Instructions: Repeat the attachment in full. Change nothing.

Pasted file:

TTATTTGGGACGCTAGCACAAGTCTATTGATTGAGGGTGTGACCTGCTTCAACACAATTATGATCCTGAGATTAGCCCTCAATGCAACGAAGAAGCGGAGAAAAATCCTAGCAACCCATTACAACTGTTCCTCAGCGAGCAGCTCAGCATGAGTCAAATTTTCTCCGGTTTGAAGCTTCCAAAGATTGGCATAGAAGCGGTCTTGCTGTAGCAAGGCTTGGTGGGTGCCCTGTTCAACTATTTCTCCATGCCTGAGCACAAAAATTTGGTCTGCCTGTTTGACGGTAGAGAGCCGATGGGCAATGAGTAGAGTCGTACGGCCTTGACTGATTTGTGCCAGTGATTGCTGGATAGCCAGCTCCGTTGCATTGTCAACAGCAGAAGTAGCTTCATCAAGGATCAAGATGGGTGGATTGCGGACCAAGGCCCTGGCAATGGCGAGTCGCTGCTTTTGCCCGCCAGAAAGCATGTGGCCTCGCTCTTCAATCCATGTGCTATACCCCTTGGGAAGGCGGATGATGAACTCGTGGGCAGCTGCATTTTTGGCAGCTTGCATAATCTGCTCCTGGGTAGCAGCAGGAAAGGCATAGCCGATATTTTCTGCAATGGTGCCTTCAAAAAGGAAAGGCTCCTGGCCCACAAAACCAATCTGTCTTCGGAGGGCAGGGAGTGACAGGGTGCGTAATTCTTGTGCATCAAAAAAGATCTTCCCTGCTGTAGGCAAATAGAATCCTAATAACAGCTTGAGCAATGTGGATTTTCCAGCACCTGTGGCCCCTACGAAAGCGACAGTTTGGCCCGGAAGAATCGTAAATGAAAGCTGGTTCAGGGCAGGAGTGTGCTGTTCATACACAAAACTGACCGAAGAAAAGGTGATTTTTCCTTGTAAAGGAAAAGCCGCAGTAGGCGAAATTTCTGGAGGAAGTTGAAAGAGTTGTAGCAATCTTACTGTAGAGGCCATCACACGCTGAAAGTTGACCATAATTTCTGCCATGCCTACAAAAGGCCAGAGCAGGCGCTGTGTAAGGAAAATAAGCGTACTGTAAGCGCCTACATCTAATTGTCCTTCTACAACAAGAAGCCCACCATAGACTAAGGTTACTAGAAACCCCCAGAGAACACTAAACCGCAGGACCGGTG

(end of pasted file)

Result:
TTATTTGGGACGCTAGCACAAGTCTATTGATTGAGGGTGTGACCTGCTTCAACACAATTATGATCCTGAGATTAGCCCTCAATGCAACGAAGAAGCGGAGAAAAATCCTAGCAACCCATTACAACTGTTCCTCAGCGAGCAGCTCAGCATGAGTCAAATTTTCTCCGGTTTGAAGCTTCCAAAGATTGGCATAGAAGCGGTCTTGCTGTAGCAAGGCTTGGTGGGTGCCCTGTTCAACTATTTCTCCATGCCTGAGCACAAAAATTTGGTCTGCCTGTTTGACGGTAGAGAGCCGATGGGCAATGAGTAGAGTCGTACGGCCTTGACTGATTTGTGCCAGTGATTGCTGGATAGCCAGCTCCGTTGCATTGTCAACAGCAGAAGTAGCTTCATCAAGGATCAAGATGGGTGGATTGCGGACCAAGGCCCTGGCAATGGCGAGTCGCTGCTTTTGCCCGCCAGAAAGCATGTGGCCTCGCTCTTCAATCCATGTGCTATACCCCTTGGGAAGGCGGATGATGAACTCGTGGGCAGCTGCATTTTTGGCAGCTTGCATAATCTGCTCCTGGGTAGCAGCAGGAAAGGCATAGCCGATATTTTCTGCAATGGTGCCTTCAAAAAGGAAAGGCTCCTGGCCCACAAAACCAATCTGTCTTCGGAGGGCAGGGAGTGACAGGGTGCGTAATTCTTGTGCATCAAAAAAGATCTTCCCTGCTGTAGGCAAATAGAATCCTAATAACAGCTTGAGCAATGTGGATTTTCCAGCACCTGTGGCCCCTACGAAAGCGACAGTTTGGCCCGGAAGAATCGTAAATGAAAGCTGGTTCAGGGCAGGAGTGTGCTGTTCATACACAAAACTGACCGAAGAAAAGGTGATTTTTCCTTGTAAAGGAAAAGCCGCAGTAGGCGAAATTTCTGGAGGAAGTTGAAAGAGTTGTAGCAATCTTACTGTAGAGGCCATCACACGCTGAAAGTTGACCATAATTTCTGCCATGCCTACAAAAGGCCAGAGCAGGCGCTGTGTAAGGAAAATAAGCGTACTGTAAGCGCCTACATCTAATTGTCCTTCTACAACAAGAAGCCCACCATAGACTAAGGTTACTAGAAACCCCCAGAGAACACTAAACCGCAGGACCGGTG